Ammonification is part of the five-step nitrogen cycle, which is crucial for providing living organisms with the essential nitrogen that they need. Ammonification itself takes place thanks to the existence of decomposers, which break down animal and plant cells into simpler substances, making nutrients available in the ecosystem. The process of ammonification converts organic nitrogen, which is the way nitrogen is contained in compounds in living organisms, into inorganic ammonia (NH3) or ammonium ions (NH4+). Some examples of nitrogen-containing compounds in us and in other living organisms are proteins, nucleic acids like our DNA, vitamins like B-vitamins, and urea. The decomposers in this case are different bacteria and fungi that feed on these compounds, releasing ammonia, which in turn forms ammonium compounds in the soil to be taken up by plants. You can make yourself familiar with the nitrogen cycle by looking at the diagram below. Notice how the decomposers are shown feeding on plant and animal matter to produce ammonium.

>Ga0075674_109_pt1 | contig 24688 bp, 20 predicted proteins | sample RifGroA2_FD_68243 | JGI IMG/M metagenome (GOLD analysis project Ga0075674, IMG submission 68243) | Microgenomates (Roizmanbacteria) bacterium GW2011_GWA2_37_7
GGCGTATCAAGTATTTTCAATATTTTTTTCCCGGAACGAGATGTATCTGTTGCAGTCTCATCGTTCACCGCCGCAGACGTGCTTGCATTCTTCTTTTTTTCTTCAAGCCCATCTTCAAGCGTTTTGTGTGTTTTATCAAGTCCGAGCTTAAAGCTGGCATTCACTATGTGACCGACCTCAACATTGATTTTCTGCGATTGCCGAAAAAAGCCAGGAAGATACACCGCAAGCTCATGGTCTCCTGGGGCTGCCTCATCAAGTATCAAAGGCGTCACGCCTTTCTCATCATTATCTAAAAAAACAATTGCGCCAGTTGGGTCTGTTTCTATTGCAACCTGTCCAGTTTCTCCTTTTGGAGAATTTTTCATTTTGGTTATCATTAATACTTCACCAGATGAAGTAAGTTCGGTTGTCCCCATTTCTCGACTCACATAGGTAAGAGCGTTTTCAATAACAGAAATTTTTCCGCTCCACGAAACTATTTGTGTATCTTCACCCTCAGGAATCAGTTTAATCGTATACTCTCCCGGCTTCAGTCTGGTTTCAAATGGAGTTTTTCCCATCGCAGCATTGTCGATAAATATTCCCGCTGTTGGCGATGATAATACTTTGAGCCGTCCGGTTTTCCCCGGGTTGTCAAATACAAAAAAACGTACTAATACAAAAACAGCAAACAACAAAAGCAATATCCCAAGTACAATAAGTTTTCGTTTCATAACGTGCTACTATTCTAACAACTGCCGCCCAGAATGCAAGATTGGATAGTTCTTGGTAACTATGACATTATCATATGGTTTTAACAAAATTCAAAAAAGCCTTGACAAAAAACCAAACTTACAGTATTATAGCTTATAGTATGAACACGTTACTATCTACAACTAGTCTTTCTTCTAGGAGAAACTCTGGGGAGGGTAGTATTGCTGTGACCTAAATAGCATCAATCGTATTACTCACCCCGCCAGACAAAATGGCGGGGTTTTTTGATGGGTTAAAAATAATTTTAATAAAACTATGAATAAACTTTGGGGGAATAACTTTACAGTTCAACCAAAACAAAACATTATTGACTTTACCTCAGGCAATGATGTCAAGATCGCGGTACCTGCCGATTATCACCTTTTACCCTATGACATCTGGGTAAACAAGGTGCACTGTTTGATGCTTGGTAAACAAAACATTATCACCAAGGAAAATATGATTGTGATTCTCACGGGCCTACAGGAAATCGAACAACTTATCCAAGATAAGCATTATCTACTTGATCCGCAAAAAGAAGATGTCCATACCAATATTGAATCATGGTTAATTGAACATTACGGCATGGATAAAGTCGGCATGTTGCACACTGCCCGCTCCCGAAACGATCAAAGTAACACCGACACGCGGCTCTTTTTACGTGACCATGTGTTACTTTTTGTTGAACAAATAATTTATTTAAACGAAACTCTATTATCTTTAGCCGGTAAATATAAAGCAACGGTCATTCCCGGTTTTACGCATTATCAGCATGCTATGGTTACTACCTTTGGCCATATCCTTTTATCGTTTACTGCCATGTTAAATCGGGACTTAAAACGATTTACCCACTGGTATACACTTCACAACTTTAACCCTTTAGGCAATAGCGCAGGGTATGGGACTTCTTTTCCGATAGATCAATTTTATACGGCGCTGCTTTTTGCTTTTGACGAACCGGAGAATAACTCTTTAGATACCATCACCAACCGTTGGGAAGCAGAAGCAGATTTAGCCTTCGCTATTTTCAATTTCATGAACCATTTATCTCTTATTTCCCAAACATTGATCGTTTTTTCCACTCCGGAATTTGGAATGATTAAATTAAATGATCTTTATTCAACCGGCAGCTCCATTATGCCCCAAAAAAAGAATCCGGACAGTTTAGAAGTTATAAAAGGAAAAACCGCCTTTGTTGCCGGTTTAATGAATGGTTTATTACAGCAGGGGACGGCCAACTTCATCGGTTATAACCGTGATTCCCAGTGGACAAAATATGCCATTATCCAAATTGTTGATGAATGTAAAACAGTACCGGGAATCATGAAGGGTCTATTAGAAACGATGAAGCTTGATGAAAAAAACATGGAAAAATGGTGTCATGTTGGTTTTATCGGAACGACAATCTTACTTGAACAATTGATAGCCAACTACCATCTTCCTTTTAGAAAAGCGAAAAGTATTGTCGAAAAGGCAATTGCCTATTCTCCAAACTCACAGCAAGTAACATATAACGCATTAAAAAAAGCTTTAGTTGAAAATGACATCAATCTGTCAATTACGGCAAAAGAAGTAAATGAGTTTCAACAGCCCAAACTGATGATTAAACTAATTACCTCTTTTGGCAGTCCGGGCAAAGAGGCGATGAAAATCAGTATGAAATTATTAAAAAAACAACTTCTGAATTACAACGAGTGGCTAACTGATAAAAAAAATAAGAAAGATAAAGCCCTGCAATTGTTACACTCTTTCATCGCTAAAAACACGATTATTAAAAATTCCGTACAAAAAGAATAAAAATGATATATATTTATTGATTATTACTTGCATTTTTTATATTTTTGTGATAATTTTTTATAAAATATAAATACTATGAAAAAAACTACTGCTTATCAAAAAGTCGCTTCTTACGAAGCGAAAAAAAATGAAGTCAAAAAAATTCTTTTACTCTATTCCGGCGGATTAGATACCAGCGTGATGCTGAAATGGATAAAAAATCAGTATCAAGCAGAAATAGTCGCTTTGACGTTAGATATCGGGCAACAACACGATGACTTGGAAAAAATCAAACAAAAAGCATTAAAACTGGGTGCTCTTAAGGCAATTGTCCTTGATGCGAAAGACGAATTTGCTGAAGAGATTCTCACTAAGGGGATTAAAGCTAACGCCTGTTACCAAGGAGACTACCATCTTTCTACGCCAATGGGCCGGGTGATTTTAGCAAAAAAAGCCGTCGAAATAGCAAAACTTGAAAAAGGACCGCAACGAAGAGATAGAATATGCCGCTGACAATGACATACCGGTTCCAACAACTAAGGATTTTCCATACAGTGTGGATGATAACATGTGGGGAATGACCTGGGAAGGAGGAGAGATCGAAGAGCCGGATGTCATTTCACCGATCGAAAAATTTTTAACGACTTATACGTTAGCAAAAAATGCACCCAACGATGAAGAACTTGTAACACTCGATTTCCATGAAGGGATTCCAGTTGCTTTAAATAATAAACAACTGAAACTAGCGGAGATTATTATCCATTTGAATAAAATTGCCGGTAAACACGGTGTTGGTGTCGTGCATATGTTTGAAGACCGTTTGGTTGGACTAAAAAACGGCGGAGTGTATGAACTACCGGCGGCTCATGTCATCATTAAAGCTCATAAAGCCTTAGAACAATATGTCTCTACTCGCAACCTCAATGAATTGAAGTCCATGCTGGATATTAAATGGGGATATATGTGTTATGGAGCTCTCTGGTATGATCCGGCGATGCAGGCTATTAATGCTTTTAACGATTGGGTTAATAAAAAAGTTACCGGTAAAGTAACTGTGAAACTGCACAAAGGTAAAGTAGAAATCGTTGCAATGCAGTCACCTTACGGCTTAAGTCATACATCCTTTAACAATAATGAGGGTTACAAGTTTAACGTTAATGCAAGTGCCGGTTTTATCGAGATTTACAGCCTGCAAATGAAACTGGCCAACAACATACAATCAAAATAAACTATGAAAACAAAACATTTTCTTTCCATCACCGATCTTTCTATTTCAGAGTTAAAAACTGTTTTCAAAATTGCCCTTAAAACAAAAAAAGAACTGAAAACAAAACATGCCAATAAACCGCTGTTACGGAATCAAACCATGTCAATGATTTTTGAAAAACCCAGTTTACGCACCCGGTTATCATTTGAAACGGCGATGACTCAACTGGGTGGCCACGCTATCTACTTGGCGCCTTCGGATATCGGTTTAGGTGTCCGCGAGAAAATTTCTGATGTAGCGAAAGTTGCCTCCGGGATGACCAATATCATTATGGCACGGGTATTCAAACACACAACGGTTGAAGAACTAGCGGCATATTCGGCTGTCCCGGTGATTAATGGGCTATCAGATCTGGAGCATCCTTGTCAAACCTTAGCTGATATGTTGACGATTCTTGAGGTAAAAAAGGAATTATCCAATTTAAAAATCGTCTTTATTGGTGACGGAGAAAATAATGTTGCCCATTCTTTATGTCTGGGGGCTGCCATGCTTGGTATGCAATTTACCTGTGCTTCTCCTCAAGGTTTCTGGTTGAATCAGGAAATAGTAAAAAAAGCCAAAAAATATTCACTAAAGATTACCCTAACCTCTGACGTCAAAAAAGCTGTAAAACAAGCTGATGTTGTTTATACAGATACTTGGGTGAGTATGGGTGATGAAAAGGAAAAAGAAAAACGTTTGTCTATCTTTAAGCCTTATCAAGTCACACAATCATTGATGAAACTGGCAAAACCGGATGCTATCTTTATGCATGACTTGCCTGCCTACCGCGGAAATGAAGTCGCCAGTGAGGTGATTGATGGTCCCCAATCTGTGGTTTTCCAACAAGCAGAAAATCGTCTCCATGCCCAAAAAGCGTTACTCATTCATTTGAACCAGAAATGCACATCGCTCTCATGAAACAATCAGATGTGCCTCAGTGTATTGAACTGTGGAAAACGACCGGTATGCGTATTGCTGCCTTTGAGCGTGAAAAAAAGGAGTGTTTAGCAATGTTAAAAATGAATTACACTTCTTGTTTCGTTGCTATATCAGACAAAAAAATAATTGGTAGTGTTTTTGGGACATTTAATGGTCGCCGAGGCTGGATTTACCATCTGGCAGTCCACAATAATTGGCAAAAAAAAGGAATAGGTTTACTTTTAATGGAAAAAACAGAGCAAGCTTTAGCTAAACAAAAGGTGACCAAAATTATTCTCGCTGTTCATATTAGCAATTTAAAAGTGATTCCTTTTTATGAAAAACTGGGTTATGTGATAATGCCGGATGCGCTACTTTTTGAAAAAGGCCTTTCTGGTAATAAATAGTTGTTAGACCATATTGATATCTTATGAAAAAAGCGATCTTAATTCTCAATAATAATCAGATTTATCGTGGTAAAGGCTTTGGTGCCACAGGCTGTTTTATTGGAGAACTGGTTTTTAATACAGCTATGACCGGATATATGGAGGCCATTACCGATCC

Function of Ammonification
Despite the atmosphere being composed of 78% nitrogen, living organisms can’t use the form of nitrogen contained in the atmosphere, which is N2, and that’s what makes the nitrogen cycle essential for life. When it comes to ammonification specifically, a dead animal or plant body and their wastes include organic nitrogen. This nitrogen has to return to the ecosystem in forms that can be used by living organisms; that’s where ammonification comes in to return nitrogen to soil or water in a way that allows plants to take it up and pass it along the food chain.
Can There Be Too Much Nitrogen?
Although nitrogen is used to make many compounds in living organisms, there comes a point at which the environment can contain far too much of it. Nowadays, people add fertilizers to soil to increase the amount of nitrogen present for ammonification, but this and other agricultural practices can lead to problems such as overgrowth of algae and other organisms in nearby bodies of water due to nutrient leaching, leading to toxicity and imbalances in ecosystems.